Syncopation Software

DPL 9 Fault Tree

DPL Fault Tree
Combining the ability to build and analyze fault trees with DPL's class-leading decision tree evaluation engine
DPL FAULT TREE provides users the ability to analyze complex, time-dependent boolean systems to gain insight into conditional relationships and decisions
Order DPL Now
Product Comparison

Powerful Fault Tree Modeling

A fault tree is a structured model used to analyze the risk in a system. A fault tree enumerates the system components liable to failure, and expresses how each contributes to the robustness of the system. Fault trees are used in numerous applications including analyzing the safety of nuclear power plants, the reliability of launch vehicles and the security of computer networks.

DPL Fault Tree provides a rich set of operators:

  • Basic events
  • AND gates (any number of inputs)
  • OR gates (any number of inputs)
  • NOT gates (to build noncoherent fault trees)
  • Probability value nodes
  • Dependent events
  • Embedded modules (subtree libraries)

Building a fault tree in DPL is easy. Start with the top event, connect gates and binary events below, and lastly assign probabilities to the basic events at the bottom. DPL has time-saving features for creating multiple events and establishing connections. You can be running an analysis in minutes!

For more advanced modelling, DPL helps you build up complex fault tree structures from simple modules. DPL's fault tree modules act like custom gates, and you can include as many as you like in your fault tree. You can even create libraries of common modules in separate project files, so they can be shared among the members of a workgroup.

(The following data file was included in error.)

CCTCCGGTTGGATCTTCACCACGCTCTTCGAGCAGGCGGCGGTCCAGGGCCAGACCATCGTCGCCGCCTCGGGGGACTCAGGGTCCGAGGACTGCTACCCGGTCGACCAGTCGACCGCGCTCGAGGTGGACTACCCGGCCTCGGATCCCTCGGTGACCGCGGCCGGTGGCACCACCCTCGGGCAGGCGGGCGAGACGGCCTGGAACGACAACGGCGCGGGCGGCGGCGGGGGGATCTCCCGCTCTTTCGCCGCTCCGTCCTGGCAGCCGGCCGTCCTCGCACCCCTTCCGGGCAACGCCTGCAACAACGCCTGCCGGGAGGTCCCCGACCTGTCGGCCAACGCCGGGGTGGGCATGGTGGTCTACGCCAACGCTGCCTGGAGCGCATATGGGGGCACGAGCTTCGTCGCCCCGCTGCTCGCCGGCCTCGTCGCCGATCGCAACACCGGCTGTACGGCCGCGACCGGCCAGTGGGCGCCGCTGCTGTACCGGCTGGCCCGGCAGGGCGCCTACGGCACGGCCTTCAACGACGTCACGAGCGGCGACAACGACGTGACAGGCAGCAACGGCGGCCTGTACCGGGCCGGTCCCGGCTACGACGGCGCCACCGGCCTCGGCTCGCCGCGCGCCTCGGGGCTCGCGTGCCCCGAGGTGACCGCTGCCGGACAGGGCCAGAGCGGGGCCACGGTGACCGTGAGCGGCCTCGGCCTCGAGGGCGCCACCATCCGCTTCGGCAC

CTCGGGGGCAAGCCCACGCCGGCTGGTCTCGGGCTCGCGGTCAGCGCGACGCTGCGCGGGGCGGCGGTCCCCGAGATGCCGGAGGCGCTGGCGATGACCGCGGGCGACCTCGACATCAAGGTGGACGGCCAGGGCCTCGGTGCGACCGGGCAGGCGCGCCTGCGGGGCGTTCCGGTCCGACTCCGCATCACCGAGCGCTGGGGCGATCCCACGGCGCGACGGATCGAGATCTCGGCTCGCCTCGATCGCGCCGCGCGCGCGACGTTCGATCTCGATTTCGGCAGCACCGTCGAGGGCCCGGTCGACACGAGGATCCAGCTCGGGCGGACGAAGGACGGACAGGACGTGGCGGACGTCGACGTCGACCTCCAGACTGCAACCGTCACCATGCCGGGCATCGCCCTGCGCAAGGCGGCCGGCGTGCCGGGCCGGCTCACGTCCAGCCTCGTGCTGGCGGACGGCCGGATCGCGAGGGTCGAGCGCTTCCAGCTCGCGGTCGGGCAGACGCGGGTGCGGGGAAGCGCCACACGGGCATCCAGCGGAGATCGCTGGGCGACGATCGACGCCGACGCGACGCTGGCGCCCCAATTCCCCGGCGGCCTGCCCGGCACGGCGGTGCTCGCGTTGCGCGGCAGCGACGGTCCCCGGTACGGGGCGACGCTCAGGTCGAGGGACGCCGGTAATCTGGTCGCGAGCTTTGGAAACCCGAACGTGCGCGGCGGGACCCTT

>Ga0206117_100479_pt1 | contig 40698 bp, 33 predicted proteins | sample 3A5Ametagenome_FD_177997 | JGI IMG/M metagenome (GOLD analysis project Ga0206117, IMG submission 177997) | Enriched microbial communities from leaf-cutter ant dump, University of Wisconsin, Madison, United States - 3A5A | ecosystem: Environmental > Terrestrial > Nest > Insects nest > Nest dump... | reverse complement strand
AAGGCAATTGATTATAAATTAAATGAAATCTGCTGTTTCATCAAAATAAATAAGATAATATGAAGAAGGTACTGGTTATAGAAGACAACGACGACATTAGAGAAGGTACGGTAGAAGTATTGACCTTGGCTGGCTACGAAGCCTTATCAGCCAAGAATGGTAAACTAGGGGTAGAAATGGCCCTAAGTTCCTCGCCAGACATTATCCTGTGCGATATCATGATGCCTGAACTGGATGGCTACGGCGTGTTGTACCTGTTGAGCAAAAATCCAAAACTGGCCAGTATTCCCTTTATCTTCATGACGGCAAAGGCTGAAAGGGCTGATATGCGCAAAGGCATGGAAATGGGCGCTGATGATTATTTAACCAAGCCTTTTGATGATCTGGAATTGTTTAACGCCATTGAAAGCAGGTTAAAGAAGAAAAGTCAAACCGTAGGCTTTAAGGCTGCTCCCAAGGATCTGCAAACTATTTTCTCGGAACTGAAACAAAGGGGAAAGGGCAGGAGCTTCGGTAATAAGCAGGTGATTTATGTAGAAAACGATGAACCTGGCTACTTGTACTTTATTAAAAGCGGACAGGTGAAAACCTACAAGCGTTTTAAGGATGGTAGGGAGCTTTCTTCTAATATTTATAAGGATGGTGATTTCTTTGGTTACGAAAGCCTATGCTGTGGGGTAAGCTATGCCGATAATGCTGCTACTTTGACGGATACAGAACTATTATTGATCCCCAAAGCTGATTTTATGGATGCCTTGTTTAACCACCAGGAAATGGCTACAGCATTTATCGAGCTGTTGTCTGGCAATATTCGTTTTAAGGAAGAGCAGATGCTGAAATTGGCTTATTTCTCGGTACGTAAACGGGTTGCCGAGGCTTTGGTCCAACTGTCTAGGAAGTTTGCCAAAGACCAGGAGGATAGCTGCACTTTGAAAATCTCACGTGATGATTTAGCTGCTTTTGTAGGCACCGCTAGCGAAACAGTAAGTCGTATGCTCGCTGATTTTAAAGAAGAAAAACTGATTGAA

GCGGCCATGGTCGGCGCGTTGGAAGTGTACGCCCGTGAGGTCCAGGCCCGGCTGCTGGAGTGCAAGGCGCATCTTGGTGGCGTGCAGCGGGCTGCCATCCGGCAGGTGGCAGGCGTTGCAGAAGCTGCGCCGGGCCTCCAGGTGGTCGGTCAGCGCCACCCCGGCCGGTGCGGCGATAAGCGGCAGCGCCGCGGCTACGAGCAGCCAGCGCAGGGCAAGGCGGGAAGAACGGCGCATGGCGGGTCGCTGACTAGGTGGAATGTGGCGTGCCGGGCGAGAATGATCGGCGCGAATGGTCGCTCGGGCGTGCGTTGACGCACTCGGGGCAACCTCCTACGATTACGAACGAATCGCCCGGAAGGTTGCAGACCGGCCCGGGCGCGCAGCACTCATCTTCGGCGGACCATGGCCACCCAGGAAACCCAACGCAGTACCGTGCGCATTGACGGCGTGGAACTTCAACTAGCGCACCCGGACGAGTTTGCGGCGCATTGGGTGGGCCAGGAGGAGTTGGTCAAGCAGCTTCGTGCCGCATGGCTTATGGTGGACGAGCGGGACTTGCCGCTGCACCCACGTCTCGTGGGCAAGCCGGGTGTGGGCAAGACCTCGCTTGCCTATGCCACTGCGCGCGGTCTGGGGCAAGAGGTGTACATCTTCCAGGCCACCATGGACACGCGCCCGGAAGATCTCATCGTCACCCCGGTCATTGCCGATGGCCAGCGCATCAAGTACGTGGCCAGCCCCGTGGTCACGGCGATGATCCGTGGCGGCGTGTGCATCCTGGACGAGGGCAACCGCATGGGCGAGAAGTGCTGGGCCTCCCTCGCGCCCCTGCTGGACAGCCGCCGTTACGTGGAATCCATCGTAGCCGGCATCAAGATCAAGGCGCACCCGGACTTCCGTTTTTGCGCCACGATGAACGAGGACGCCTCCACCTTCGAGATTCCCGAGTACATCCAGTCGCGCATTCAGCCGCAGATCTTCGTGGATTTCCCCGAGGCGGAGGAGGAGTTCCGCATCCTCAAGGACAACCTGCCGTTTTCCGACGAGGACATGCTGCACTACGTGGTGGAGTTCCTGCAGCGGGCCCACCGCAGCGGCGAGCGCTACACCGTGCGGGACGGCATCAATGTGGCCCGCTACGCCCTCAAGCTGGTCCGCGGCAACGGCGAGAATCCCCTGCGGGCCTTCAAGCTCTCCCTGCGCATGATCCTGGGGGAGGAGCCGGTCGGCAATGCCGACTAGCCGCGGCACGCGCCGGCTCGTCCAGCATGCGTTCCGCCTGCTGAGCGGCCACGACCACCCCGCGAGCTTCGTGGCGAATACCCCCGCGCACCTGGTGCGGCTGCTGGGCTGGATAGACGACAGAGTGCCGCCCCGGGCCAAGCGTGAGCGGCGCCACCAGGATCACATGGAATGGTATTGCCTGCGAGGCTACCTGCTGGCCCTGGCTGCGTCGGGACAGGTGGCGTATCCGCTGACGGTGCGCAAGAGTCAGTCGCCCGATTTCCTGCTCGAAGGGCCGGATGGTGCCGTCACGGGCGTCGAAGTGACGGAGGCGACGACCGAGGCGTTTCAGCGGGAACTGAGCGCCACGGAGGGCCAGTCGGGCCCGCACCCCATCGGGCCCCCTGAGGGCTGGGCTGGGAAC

Circuit Diagrams

A circuit diagram is an alternative way of looking at the structure of a fault tree. The system will fail if the "circuit" is broken -- that is, if all the lines from the "power source" on the right to the "light bulb" on the left are cut. A circuit diagram provides a graphical view of the qualitative aspects of the system, such as redundancies and single points of failure.

In DPL, you can switch between the tree and circuit diagram views of a fault tree at the press of a button.

Minimal Cut Sets

The central fault tree analysis is the calculation of the minimal cut sets. A cut set is a list of component failures that would result in system failure; it is minimal if it doesn't contain any unnecessary failures. DPL Fault Tree has a fast, proprietary algorithm for calculating minimal cut sets. Once calculated, the minimal cut sets can be displayed in tabular or circuit diagram format. However you view them, you'll be able to see both the probability of occurence and the cost of each cut set. In a security context, sorting the cut sets by cost allows you to focus on the "cheapest" failure points, that is, the ways an adversary could most easily attack the system.

Partial Derivatives

A fault tree is a mathematical function which takes a set of basic events as inputs and gives the probability of failure as output. The partial derivatives of this function with respect to each of its inputs give a useful comparative sensitivity analysis specific to fault trees. An event's probability and its partial derivative give its maximum impact on the likelihood of system failure. Efforts to improve the robustness of the system should be focused on high-impact events. DPL provides the automated ability to calculate and graphically display the partial derivatives of the fault tree.

Other Key Features:

  • All of the power and features of DPL Professional
  • Aggregation of multiple expert opinions
  • Module embedding (in influence diagrams or other fault trees)
  • Time series fractiles
  • Maximum impact (combines partial derivatives with probabilities
  • Object linking and embedding of documentation from other applications